QueerCore is Homotopia’s formal artist development programme for mixed art, literary, performance and visual artists based in the Liverpool City Region.
These individuals and groups receive funding, advice and support in their specific projects over the course of 12 months.
Dan Chan (they/he) is a Liverpool based multidisciplinary artist who works with textiles, digital and performance. They explore their identity by unpicking and subverting stereotypes about their race, queerness and the gender binary. Through the creation of characters and otherworldly images, they subvert and poke fun at the construction of social stereotypes.
Grace Neville-Evans (she/her) is a multi-disciplinary neurodiverse artist from the Scouselands with an unwavering passion for the world of CIRCUS. Growing up training and creating at The Black-E in La’pool led Ms Nev-Evs to study and graduate from The National Centre for Circus Arts in London. Grace dabbles in an array of circus disciplines but specialises in all things tight wire as well as working through the mediums of theatre, poetry, movement and photography.
Liverpool based Kiara Mohamed (b.1990) is trans, multidisciplinary artist based in Toxteth, Liverpool. His work focuses on identity, social issues and the role art plays in our lives in addressing these issues. He uses photography, poetry, film and drone photography to comment on post-colonial ideas and reflect on his background and the community he lives in. His work has been screened at Tate Liverpool and the British Museum with most recent projects for Savera UK and Homotopia 2020 shared online and installed in Liverpool Anglican Cathedral. A new commission of photographs has been acquired for the University of Salford Art Collection in partnership with Open Eye Gallery. Kiara is currently working on a short film about exploring being Black, Somali and trans.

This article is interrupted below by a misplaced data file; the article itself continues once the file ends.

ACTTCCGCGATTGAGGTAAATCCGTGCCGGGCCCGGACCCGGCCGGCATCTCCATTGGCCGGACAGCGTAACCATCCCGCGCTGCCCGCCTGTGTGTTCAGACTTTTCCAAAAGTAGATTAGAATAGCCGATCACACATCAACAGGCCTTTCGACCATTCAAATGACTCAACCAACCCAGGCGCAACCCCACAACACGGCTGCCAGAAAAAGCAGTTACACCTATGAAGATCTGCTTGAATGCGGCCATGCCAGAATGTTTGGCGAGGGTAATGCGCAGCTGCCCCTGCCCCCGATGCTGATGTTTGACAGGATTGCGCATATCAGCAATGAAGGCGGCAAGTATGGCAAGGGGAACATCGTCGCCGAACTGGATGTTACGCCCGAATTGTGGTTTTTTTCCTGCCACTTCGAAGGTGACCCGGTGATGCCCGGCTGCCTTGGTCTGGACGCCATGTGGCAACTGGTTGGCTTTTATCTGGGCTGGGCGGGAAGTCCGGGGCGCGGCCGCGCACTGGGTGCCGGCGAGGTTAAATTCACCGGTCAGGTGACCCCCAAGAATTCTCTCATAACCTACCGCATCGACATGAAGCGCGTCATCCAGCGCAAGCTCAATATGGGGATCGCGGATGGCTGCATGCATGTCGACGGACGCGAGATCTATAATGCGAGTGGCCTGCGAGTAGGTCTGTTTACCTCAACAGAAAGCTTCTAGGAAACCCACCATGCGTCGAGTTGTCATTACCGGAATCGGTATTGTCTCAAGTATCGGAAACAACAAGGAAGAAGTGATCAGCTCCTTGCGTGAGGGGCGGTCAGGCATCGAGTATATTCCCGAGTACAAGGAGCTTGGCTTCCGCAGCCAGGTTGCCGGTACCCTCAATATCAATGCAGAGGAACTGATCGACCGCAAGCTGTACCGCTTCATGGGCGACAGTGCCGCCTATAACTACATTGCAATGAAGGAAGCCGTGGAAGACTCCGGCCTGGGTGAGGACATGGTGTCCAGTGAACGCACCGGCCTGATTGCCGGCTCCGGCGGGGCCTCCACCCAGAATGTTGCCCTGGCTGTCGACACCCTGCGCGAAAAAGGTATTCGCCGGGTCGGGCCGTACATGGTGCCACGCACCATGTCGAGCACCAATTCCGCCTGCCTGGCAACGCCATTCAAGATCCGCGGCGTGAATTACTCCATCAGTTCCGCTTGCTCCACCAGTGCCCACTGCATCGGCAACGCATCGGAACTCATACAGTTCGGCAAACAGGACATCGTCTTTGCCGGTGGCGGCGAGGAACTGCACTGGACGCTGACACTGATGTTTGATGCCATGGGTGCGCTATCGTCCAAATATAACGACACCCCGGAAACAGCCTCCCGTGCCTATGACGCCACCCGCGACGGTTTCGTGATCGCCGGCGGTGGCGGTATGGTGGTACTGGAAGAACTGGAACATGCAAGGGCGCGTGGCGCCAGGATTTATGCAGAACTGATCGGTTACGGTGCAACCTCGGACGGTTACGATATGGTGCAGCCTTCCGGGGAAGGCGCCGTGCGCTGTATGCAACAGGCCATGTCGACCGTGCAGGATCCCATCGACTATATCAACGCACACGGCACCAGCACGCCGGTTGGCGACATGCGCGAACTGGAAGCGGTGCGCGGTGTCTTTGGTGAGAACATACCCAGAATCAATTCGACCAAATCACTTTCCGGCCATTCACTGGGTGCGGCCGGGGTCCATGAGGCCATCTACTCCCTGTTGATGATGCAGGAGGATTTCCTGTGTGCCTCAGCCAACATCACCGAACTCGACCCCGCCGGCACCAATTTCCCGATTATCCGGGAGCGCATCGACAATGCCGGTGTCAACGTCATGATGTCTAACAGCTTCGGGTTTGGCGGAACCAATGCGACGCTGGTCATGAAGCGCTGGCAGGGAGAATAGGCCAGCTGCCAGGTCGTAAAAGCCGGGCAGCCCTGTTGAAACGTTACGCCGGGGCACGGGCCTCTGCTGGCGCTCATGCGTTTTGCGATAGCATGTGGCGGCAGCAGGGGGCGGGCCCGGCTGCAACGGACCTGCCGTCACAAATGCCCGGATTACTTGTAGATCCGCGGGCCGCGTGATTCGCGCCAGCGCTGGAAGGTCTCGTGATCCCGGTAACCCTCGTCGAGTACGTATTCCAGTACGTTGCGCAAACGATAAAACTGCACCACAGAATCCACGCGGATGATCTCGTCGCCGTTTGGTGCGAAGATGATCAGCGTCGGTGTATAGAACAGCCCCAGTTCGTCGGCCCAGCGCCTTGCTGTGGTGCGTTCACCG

Maral Kassabian Svendsen
Maral Kassabian Svendsen is a poet and writer working in multimedia formats, such as comics (which he has done on and off for over 15 years) and theatre. He is currently working on a one-man show about the trans-masculine experience and the medical industry, the latter of which is a theme in many of his works, including his contribution to Queering the City in the 2020 Homotopia. His writing, often on the edges of science fiction, uses emotional impact to get people to think about political and social issues.
Flood Theatre is a Queer-led collective made up of Becky Downing and Jess Meade, which makes dynamic, responsive theatre created through community participation. Flood aims to create work that floods the senses and claims space for underrepresented stories, working collectively with focus groups and using outreach to inform their work.
Currently leading their Queer Womxn Cohort in a series of workshops geared towards cultivating queer creativity, and recently led an R&D of Becky’s play Kaleidoscope, that centres around exploring the relationship between Catholicism and Sexuality, with the London College of Music.